The 2nd day (v.6), He created the sky, separating the waters above (rain, dew) from the waters below (oceans, lakes, rivers, etc.).
The 3rd day (vv.9-11), He separated out dry ground from the waters and made vegetation.
The 4th day (v.14), He formed lights in the sky, the sun, the moon, and the stars. (Notice, light itself was produced before these celestial bodies were placed in the heavens).
The 5th day (vv.20-24), He produced marine life and birds.
On the 6th day (26), He crafted land-dwelling animals and humankind, the pinnacle of His creation. He said Let us [plural, more than one] make man in our image, in our likeness. Adam, Eve, and the animals were to be fruitful and multiply; and Adam was to serve as a steward or overseer of over the rest of creation, as God’s agents.
So, according to the first chapters of Genesis and of John, all three persons of the Trinity were present at creation. God the Father devised the plan; God the Son spoke it into existence; and God the Spirit was both the power source and the breath (The Hebrew word for the Holy Spirit is ruach which means both breath, wind, and spirit).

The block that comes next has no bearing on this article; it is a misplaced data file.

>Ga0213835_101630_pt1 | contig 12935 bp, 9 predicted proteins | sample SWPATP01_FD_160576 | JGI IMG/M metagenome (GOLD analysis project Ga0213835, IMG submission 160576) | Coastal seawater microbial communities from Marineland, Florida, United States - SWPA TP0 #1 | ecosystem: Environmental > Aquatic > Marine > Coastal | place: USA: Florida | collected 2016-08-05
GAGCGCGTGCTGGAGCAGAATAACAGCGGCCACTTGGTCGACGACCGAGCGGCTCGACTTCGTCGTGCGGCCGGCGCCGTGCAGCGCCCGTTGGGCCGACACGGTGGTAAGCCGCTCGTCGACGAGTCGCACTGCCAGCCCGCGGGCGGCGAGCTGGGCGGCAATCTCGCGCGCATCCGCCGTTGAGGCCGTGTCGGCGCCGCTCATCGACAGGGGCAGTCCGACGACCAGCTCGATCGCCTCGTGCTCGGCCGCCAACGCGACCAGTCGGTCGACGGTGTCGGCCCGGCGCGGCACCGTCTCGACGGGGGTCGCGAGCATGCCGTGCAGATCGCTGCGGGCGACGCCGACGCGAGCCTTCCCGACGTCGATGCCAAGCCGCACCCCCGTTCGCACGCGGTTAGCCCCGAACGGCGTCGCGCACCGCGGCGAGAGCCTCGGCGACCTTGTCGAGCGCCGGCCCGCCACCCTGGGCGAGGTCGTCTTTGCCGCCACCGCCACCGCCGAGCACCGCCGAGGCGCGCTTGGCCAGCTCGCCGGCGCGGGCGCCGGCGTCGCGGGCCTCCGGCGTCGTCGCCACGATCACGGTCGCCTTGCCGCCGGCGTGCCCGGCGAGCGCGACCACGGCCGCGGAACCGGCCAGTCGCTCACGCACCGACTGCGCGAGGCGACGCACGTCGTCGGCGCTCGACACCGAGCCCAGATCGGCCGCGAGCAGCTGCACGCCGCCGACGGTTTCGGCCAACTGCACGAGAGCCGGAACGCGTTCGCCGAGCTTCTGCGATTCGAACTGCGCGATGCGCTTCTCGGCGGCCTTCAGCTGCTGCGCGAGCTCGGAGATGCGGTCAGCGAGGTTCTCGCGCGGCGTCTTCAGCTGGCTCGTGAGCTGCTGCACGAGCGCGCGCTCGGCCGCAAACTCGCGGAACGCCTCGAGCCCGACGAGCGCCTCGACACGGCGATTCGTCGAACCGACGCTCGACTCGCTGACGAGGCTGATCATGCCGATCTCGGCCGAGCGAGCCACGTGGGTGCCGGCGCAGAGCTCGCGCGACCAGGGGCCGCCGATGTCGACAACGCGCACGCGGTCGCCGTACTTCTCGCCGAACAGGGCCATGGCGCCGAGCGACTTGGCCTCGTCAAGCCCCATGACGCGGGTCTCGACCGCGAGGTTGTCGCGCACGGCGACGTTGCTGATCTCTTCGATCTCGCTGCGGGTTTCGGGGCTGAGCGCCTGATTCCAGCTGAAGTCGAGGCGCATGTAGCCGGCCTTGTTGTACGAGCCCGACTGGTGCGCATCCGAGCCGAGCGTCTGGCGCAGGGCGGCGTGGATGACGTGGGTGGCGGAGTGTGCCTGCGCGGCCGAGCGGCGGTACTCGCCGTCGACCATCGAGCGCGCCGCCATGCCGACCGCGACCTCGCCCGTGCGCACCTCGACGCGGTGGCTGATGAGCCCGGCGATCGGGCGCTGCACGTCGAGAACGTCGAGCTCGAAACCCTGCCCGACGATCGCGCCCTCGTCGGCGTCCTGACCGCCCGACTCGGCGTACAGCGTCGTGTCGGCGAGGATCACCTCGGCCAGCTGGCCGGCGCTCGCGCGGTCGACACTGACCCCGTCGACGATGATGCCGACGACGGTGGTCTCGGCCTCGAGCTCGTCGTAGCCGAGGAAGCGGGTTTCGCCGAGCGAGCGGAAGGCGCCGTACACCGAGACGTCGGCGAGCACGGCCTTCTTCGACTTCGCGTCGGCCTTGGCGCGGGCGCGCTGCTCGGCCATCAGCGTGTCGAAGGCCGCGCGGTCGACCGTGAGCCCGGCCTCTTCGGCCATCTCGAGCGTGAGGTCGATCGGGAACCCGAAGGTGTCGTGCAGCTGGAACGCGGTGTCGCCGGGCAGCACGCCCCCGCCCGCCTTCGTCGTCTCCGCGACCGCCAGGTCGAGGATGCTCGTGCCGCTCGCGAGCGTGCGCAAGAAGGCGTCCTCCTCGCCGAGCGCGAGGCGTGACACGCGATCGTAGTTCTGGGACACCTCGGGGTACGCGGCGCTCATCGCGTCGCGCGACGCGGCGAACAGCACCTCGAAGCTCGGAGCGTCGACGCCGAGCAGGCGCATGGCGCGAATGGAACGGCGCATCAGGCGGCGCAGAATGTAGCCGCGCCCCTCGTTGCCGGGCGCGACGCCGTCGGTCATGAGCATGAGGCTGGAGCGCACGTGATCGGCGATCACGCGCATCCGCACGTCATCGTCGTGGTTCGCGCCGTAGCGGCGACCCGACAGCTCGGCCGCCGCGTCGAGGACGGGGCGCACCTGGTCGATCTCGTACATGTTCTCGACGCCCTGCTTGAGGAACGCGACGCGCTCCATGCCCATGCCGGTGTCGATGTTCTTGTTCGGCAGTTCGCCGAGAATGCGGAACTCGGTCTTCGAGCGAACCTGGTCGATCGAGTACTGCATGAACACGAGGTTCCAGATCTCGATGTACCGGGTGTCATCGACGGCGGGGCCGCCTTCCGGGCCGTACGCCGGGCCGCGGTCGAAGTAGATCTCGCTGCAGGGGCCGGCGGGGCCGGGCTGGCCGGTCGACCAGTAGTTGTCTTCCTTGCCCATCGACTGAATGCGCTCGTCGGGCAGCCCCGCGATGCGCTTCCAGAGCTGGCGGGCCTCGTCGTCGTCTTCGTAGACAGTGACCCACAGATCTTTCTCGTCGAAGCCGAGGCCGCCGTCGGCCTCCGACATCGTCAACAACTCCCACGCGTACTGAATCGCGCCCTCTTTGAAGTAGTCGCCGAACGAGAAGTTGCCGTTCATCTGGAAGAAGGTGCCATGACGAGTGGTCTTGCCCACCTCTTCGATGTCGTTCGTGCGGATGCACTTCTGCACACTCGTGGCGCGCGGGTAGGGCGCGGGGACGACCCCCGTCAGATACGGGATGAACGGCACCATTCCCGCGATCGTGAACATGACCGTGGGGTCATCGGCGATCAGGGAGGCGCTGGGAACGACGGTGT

B. Psalm 8, written by King David, is a hymn of praise to God for creation. It begins and ends with those wonderful words, O LORD, our LORD, how majestic is Your name in all the earth! Then it goes on to celebrate God’s formation of the cosmos, from planets and stars to humans and infants. We could call this a Messianic psalm because it speaks to a time when all persons will revere our Lord. As we know, the names of God and of Jesus are not everywhere honored today; some use them as curse words. But at Jesus’ 2nd Coming, all will know that God is real, that He exists, and that He rules in power and might. They will then either revere Him or be gone.